While other neuroscientists have used functional magnetic resonance imaging (fMRI) and electroencephelography (EEG) to record activity in the thinking brain, the UC Berkeley scientists employed a much more precise technique, electrocorticograhy (ECoG), which records from several hundred electrodes placed on the brain surface and detects activity in the thin outer region, the cortex, where thinking occurs. ECoG provides better time resolution than fMRI and better spatial resolution than EEG, but requires access to epilepsy patients undergoing highly invasive surgery involving opening the skull to pinpoint the location of seizures.

Clues from epilepsy patients

The current study employed 16 epilepsy patients who agreed to participate in experiments while undergoing epilepsy surgery at UC San Francisco and California Pacific Medical Center in San Francisco, Stanford University in Palo Alto and Johns Hopkins University in Baltimore.

“This is the first step in looking at how people think and how people come up with different decisions; how people basically behave,” said Shestyuk, who recorded from the first patient 10 years ago. “We are trying to look at that little window of time between when things happen in the environment and us behaving in response to it.”

Once the electrodes were placed on the brains of each patient, Shestyuk and her colleagues conducted a series of eight tasks that included visual and auditory stimuli. The tasks ranged from simple, such as repeating a word or identifying the gender of a face or a voice, to complex, such as determining a facial emotion, uttering the antonym of a word or assessing whether an adjective describes the patient’s personality.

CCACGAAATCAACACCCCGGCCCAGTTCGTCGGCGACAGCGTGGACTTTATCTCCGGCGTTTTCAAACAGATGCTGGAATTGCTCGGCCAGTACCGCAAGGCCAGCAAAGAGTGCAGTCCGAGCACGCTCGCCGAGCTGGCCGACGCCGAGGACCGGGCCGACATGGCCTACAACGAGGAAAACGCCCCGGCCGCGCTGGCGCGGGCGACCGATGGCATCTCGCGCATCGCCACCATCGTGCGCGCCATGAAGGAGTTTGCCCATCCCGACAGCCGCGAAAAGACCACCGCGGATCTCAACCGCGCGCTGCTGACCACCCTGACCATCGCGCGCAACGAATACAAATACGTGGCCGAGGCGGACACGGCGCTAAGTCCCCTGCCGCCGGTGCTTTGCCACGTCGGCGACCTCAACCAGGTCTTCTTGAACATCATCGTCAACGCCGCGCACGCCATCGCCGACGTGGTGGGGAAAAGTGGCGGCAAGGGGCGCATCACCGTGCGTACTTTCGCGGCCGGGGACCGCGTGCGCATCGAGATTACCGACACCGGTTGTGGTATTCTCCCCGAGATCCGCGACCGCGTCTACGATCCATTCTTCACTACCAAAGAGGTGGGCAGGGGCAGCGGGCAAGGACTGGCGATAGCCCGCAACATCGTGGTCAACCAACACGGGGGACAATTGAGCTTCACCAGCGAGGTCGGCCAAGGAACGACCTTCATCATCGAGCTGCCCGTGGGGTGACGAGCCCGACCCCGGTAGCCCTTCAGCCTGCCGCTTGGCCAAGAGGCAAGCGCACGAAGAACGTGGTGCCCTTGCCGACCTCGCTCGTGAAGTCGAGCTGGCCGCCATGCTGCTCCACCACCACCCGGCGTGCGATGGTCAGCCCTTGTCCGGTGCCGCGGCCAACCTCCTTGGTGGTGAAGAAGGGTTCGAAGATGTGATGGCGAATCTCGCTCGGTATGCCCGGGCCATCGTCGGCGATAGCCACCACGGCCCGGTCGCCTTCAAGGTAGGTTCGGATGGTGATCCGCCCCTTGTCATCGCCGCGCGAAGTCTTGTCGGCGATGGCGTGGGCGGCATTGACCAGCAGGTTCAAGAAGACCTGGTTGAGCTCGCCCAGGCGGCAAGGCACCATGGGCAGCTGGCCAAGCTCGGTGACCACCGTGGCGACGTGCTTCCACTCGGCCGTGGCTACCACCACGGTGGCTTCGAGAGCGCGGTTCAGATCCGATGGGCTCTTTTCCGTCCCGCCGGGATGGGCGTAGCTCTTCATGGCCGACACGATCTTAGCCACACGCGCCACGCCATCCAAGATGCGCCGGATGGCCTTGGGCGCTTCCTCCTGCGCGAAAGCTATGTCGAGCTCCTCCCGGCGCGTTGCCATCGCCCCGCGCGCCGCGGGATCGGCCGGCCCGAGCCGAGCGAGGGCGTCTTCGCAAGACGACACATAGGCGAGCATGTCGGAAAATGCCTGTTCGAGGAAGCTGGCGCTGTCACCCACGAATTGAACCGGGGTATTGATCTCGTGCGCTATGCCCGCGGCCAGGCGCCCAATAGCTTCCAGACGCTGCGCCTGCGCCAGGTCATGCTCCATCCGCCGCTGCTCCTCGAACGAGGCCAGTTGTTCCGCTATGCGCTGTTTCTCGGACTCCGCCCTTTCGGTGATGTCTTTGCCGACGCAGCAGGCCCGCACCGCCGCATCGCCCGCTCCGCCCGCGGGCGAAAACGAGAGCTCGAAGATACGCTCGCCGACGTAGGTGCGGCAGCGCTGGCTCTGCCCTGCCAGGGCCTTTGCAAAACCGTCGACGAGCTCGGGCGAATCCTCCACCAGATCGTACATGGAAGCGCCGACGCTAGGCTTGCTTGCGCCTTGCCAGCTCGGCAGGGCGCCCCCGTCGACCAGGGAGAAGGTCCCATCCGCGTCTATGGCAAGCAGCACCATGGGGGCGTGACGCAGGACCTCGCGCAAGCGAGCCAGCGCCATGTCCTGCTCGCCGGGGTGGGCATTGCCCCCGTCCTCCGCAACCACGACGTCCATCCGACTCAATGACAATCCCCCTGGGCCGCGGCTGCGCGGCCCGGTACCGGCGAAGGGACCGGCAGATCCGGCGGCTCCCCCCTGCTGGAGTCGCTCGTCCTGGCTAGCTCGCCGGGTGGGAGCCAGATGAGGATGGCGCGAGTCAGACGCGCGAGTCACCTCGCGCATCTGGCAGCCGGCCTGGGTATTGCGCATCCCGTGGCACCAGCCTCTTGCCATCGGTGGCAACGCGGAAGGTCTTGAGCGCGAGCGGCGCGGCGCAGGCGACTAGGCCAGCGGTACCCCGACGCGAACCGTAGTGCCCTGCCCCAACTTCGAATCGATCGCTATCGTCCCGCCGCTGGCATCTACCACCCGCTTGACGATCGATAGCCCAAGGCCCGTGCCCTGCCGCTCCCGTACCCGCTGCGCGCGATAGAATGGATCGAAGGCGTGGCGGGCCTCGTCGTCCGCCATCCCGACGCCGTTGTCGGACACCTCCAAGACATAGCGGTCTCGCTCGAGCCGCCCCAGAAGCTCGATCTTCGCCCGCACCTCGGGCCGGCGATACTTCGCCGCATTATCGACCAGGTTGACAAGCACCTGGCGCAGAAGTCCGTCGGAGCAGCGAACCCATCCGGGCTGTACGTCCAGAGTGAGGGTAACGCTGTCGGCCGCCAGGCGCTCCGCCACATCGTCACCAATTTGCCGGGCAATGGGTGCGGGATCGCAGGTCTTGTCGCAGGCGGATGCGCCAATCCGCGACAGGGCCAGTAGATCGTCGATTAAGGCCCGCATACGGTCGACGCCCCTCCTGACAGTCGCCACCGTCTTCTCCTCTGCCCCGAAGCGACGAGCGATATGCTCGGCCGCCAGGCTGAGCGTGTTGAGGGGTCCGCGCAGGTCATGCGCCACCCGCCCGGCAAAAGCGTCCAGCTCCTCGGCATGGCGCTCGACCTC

During these tasks, the brain showed four different types of neural activity. Initially, sensory areas of the auditory and visual cortex activate to process audible or visual cues. Subsequently, areas primarily in the sensory and prefrontal cortices activate to extract the meaning of the stimulus. The prefrontal cortex is continuously active throughout these processes, coordinating input from different areas of the brain. Finally, the prefrontal cortex stands down as the motor cortex activates to generate a spoken response or an action, such as pushing a button.

“This persistent activity, primarily seen in the prefrontal cortex, is a multitasking activity,” Shestyuk said. “fMRI studies often find that when a task gets progressively harder, we see more activity in the brain, and the prefrontal cortex in particular. Here, we are able to see that this is not because the neurons are working really, really hard and firing all the time, but rather, more areas of the cortex are getting recruited.”

In sum, Knight said, “Sustained activity in the prefrontal cortex is what guides a perception into an action.”

Other co-authors of the paper are first author Matar Haller, who obtained her Ph.D. in neuroscience from UC Berkeley and is now a researcher at SparkBeyond in Israel, former UC Berkeley undergraduate John Case, neurologist and epileptologist Nathan Crone of Johns Hopkins Univeristy, neurosurgeon Eddie Chang of UCSF, epileptologists David King-Stephens, Kenneth Laxer and and Peter Weber of CPMC and epileptologist Josef Parvizi of Stanford.

The work was supported by the National Science Foundation, National Institute of Mental Health (F32MH75317) and National Institute of Neurological Disorders and Stroke (R37NS21135).